Bosa’s decision obvious choice
COLUMBUS — The surprise would have been if Nick Bosa had come back and played for Ohio State later this season.
His announcement Tuesday that his college career was over and that he would focus his energies on getting ready for the NFL was not a surprise. At least it shouldn’t have been.
The surgery Bosa had for a groin injury he suffered against TCU on Sept. 15 was much more than a minor procedure. It repaired two tears.
If he had been able to come back, it probably would have been for only a game or two and chances are good he would not have been the dominant player who was performing at a level of dominance in the Buckeyes’ first three games last seen at Ohio State when his brother Joey was there.
Why risk being a top five NFL draft choice and millions of dollars for one or two games in December as a step slow version of yourself? It doesn’t make sense.
From the beginning there were other reasons to believe Bosa wasn’t coming back.
Start with the surgeon who operated on him. The Bosa family immediately went to the most noted surgeon in the country when it comes to “core” surgery, Dr. William Meyers, who has performed abdominal surgery on Adrian Peterson, Justin Verlander, Donovan McNabb, Grant Hill and many other professional athletes.
They presumably did not do that to get him back on the field at Ohio State as fast as possible. That seems like a decision made with his long-term future in mind.
Also, the Bosa family is no stranger to handling career-threatening injuries. Nick and Joey’s dad, John Bosa, also a defensive end like his sons, was a first-round draft choice of the Miami Dolphins in 1987.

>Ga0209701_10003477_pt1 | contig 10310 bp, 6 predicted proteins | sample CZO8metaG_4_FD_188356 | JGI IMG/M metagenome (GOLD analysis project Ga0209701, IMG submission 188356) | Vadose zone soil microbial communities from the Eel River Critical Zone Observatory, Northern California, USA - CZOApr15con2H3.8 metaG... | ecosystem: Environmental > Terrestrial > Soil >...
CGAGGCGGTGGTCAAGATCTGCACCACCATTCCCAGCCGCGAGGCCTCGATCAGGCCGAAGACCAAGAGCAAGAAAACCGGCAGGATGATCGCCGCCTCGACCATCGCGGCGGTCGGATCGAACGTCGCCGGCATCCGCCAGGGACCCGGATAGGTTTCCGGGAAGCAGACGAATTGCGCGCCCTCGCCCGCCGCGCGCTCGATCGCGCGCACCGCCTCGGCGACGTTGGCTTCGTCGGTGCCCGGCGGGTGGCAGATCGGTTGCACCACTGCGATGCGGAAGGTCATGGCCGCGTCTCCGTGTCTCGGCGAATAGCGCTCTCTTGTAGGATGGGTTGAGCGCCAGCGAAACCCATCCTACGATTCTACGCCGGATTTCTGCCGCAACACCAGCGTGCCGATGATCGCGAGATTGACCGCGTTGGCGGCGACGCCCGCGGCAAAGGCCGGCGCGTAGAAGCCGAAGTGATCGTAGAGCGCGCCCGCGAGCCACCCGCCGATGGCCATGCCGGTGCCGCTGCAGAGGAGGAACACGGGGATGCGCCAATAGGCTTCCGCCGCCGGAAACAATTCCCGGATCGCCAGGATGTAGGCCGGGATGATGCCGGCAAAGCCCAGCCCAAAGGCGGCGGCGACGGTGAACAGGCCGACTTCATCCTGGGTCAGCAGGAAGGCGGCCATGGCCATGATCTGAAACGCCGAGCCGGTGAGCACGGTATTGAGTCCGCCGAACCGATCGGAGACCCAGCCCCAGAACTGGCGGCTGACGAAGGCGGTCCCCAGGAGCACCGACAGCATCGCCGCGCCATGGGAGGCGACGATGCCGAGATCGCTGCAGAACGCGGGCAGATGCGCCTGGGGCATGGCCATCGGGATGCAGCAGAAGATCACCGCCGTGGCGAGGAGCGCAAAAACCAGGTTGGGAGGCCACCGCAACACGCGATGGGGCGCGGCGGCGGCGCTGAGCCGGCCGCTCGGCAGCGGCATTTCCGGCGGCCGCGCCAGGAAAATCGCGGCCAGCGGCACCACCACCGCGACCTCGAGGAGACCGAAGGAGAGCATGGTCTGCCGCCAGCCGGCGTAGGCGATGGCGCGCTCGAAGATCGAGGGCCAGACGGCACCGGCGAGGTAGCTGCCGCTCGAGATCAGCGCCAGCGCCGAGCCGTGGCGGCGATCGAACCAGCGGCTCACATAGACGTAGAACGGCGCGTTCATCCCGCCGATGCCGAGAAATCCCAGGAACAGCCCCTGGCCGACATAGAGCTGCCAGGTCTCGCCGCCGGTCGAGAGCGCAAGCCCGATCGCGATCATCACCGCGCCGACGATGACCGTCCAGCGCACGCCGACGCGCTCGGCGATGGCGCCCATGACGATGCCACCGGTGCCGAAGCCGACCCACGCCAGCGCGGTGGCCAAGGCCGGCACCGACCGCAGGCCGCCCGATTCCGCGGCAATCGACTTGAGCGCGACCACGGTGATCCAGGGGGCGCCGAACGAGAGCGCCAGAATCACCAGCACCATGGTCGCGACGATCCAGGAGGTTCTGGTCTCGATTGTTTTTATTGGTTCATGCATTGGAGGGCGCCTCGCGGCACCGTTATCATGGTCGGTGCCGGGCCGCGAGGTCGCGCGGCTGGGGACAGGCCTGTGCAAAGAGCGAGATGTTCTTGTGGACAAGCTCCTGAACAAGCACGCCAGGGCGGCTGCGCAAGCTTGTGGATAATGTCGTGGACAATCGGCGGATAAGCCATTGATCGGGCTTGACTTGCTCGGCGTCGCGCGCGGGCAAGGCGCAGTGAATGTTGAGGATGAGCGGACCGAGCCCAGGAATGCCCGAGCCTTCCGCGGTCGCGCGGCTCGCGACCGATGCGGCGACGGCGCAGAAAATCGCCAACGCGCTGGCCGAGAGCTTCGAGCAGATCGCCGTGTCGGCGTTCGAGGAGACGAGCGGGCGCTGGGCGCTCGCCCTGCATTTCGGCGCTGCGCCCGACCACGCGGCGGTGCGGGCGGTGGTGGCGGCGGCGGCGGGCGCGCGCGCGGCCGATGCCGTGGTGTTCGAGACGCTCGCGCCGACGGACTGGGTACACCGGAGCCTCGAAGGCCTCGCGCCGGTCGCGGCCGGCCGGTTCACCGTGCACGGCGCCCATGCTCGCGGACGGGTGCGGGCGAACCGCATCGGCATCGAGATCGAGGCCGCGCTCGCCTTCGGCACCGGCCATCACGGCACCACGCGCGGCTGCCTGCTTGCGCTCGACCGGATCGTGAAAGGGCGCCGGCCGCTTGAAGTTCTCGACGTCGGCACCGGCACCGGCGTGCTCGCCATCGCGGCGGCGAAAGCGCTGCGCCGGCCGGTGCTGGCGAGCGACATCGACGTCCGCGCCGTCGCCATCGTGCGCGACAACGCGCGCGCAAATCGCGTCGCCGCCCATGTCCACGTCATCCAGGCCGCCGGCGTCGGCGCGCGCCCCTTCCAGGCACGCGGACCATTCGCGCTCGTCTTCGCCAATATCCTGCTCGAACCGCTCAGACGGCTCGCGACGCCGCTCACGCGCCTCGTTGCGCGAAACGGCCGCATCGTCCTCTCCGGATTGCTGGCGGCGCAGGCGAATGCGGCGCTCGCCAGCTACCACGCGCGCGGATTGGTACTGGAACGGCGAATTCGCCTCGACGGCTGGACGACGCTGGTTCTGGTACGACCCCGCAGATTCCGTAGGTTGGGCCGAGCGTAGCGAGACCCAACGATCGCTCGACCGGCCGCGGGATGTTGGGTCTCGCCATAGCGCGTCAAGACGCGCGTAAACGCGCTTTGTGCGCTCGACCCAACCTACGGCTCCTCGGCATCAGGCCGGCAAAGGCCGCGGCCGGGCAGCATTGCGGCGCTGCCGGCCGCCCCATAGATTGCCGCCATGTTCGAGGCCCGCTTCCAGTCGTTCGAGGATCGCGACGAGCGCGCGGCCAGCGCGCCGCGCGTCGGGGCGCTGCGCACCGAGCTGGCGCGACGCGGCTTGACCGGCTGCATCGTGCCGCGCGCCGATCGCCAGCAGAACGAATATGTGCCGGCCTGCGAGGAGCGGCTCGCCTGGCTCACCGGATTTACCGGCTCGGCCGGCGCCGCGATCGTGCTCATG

He had more tackles than any other Dolphins defensive lineman that year as a rookie, but then he suffered major injuries to both knees.
“I was never the same player,” John Bosa told The Palm Beach Post in 2016 a few days before the San Diego Chargers made Joey Bosa the No. 3 overall selection in the NFL draft. “Obviously, I wish better fortunes for my sons.”
If Bosa and his family were going to err on the side of caution, it is understandable. Even without a family history of career shortening injuries, it is understandable.
Ohio State coach Urban Meyer said he’d hoped Bosa would come back but wasn’t surprised by his decision.
Predictably, some Ohio State fans were surprised and angry about the decision. It might confuse that group, probably just a vocal fraction of OSU’s gigantic fan base, that many of Bosa’s teammates and former teammates supported his decision.
“Get money big brotha … love as always,” defensive end Chase Young tweeted.
“We got you. Don’t worry about it. You doing what’s best for you,” offensive tackle Thayer Munford tweeted.
Cincinnati Bengals defensive end Sam Hubbard, a former teammate, tweeted “One of the best teammates and competitors I’ve ever been around. Know this was a tough decision, but made the right one. Good luck bro.”
It almost certainly was a difficult decision for a college kid to make. Loyalty runs deep among teammates who spend as much time together as players in big-time college football programs do. That loyalty is built into the way they’re trained.
And a fall without football is probably the last thing Nick Bosa wanted. He was on his way to one of the great seasons ever by an Ohio State defensive lineman and the possibility of playing for a national championship was real.
A tough decision? Yes. A decision that could have some impact on Ohio State’s season? Yes. But surprising? No.